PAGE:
Welcome to Part 2 of our series on injuries and medical conditions that could affect certain players’ selection in this year’s NFL Draft. In Part 1, Prateek Prasanna and I shared our perspectives on University of Alabama cornerback Dee Milliner, University of Utah defensive tackle Star Lotulelei, and University of Georgia outside linebacker Jarvis Jones. Milliner was selected 9th by the New York Jets. The Carolina Panthers chose Lotulelei at 14. Jarvis Jones went 17th to the Pittsburgh Steelers. Also among the players with medical concerns taken in the first round was Houston cornerback D.J. Hayden, who we discuss below.
D.J. Hayden – University of Houston cornerback
Concern: Inferior vena cava rupture and surgery last season
• A routine football tackle in practice almost costs D.J. Hayden his life last November.
• Hayden exhibited symptoms of shock and was quickly rushed by medical staff to the hospital. Doctors diagnosed the cornerback with a tear in his inferior vena cava.
• Surgeons performed a thoracotomy to open his chest cavity and repair the vein.
• On March 18 at Houston’s Pro Day, Hayden ran a 4.40 forty-yard dash and put up other impressive metrics.
• Mike Mayock of NFL.com named Hayden as his No. 1 CB prospect in this year’s draft class.
• D.J. Hayden was ultimately chosen as the 12th overall pick by the Oakland Raiders.
The inferior vena cava is the large vein that returns blood from the lower body back to the heart. Theoretically these injuries are fatal, and they can lead to death by exsanguination within minutes. The athletic trainers and medical staff that recognized the seriousness of his injury should be congratulated. Their quick action possibly saved his life.
I wrote an entire column for The Post and Courier on Hayden’s injury. I had difficulty finding a vascular or trauma surgeon to interview about these injuries. They all told me that they don’t see or treat them because patients who suffer a traumatic rupture of the IVC die before arriving in the emergency department or trauma unit.
After the surgery, University of Houston team physician Dr. Walter Lowe told reporters that Hayden would be able to return to contact activities in 3-4 months and would need one year to return to normal. Roughly five months after his inferior vena cava rupture, Hayden was selected in the first round of the NFL Draft.
Keenan Allen – University of California, Berkeley wide receiver
Concern: Grade 2 injury of his PCL (posterior cruciate ligament)
• Allen suffered the injury on October 27 against Utah.
• He hurt his knee on a failed onside kick attempt by Cal with 1:18 left in the game.
• Diagnosed with a Grade 2 posterior cruciate ligament tear in his left knee, he ended up missing three games.
• The 6-3, 212 pound Allen was projected to be a possession-type receiver by NFL draft analysts after amassing 205 passes in three seasons for the Golden Bears.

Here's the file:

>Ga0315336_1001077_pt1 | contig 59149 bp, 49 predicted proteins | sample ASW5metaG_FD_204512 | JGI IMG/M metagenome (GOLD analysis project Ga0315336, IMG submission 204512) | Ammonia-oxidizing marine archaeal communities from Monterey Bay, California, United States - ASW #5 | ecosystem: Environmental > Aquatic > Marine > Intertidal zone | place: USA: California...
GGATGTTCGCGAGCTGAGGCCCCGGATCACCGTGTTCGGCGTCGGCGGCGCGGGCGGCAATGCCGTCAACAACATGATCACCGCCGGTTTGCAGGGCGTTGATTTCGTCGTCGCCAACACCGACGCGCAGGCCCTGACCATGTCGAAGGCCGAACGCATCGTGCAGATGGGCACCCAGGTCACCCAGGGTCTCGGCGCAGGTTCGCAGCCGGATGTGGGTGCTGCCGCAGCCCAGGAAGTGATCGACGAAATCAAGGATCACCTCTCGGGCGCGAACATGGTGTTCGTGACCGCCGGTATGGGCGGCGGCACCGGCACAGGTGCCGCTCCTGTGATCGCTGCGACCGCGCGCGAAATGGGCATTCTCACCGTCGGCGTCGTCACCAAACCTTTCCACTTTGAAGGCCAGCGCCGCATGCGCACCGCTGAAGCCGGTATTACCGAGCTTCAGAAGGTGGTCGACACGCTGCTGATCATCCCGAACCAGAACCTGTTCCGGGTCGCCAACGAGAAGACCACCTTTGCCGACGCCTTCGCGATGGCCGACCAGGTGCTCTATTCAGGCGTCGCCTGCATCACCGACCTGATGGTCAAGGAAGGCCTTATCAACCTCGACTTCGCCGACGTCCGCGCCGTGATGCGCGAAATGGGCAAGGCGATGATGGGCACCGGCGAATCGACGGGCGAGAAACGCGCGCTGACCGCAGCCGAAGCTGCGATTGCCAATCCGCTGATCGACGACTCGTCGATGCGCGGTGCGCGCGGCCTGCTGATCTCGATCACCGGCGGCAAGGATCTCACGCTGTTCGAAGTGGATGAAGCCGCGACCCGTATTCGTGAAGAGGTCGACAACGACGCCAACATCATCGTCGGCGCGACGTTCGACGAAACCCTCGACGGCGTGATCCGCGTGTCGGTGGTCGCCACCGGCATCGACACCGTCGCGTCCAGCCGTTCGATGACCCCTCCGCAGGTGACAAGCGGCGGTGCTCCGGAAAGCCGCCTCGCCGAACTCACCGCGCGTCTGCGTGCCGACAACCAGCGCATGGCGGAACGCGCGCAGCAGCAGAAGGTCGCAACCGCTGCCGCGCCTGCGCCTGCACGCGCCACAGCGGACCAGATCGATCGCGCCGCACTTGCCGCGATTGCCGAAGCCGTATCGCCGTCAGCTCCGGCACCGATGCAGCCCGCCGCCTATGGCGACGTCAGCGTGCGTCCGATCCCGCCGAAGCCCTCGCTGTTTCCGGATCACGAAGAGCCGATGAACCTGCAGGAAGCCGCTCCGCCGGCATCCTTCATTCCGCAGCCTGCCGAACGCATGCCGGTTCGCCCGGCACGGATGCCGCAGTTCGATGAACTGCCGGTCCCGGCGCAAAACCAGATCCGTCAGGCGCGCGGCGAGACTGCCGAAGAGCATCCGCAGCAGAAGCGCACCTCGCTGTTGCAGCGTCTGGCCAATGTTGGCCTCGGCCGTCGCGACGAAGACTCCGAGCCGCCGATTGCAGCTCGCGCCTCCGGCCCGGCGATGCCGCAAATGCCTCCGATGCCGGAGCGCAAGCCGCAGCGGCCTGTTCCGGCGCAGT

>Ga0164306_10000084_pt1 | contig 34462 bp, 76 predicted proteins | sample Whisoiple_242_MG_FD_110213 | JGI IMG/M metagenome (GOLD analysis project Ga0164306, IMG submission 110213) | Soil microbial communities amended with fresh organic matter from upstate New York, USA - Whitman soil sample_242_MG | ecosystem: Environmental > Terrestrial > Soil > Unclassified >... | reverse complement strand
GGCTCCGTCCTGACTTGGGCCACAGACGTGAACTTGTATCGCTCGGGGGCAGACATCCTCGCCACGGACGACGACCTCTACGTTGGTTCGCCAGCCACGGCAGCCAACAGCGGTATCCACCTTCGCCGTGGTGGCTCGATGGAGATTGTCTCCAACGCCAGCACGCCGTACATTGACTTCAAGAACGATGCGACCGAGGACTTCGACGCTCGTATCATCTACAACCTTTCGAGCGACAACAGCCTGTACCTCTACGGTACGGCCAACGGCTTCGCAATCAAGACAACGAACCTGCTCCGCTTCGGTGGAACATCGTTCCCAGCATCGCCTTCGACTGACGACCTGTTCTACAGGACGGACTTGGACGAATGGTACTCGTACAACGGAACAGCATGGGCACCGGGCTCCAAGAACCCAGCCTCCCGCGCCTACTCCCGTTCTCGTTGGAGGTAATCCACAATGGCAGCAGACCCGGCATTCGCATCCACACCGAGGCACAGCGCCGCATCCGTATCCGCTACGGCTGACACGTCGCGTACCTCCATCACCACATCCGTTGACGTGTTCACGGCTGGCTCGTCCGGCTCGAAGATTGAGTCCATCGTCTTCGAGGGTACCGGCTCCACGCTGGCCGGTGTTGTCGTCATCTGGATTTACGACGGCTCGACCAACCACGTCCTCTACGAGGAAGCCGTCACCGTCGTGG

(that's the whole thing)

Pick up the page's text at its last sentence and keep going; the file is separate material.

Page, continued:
• Many projected Allen to be a first-round pick based on his size, catching ability, route running and punt returning.
• He did not participate in the NFL Combine like he originally hoped.
• He finally works out for scouts in early April. Mike Mayock of NFL Network times him in the 4.7 range – slow by wideout standards.
• Allen admits that he is “85 percent” recovered from the injury.
The posterior cruciate ligament (PCL) is one of the stabilizing ligaments in the center of the knee, running just behind the anterior cruciate ligament (ACL). PCL injuries occur much less often in sports than do ACL tears. They are often seen in motor vehicle accidents where a passenger’s knee forcefully hits the dashboard, driving the tibia backwards in relation to the femur. In sports, they can be injured when other players directly collide with the front of an athlete’s leg or when an athlete lands directly on a flexed knee.
The severity of PCL injuries can be graded based on the amount that the tibia can be pushed behind the femur on physical examination by the surgeon. Grade 1 injuries are often described as sprains or partial tears. Grade 2 tears involve more severe ligament disruption but less than the complete ruptures involved with Grade 3 injuries.
Multi-ligament knee injuries in which the PCL is torn with other ligaments, such as the ACL, LCL, or posterolateral corner structures, often need to be reconstructed surgically along with the other ligaments.
Isolated PCL injuries, however, can often be managed without surgery, as Allen’s seems to have been treated. Aggressive rehabilitation to regain quadriceps strength can often get athletes back to play. Occasionally players with isolated PCL injuries continue to experience pain or limitations of function, and formal PCL reconstruction can be performed.
Read Part 1 of NFL Draft 2013: Risk or Reward. Stay tuned for Part 3 of the series tomorrow.
If you were an NFL team general manager or coach, would any of these conditions or injuries worry you about drafting the players? How would you balance the risk and reward to make a decision? Share your thoughts below!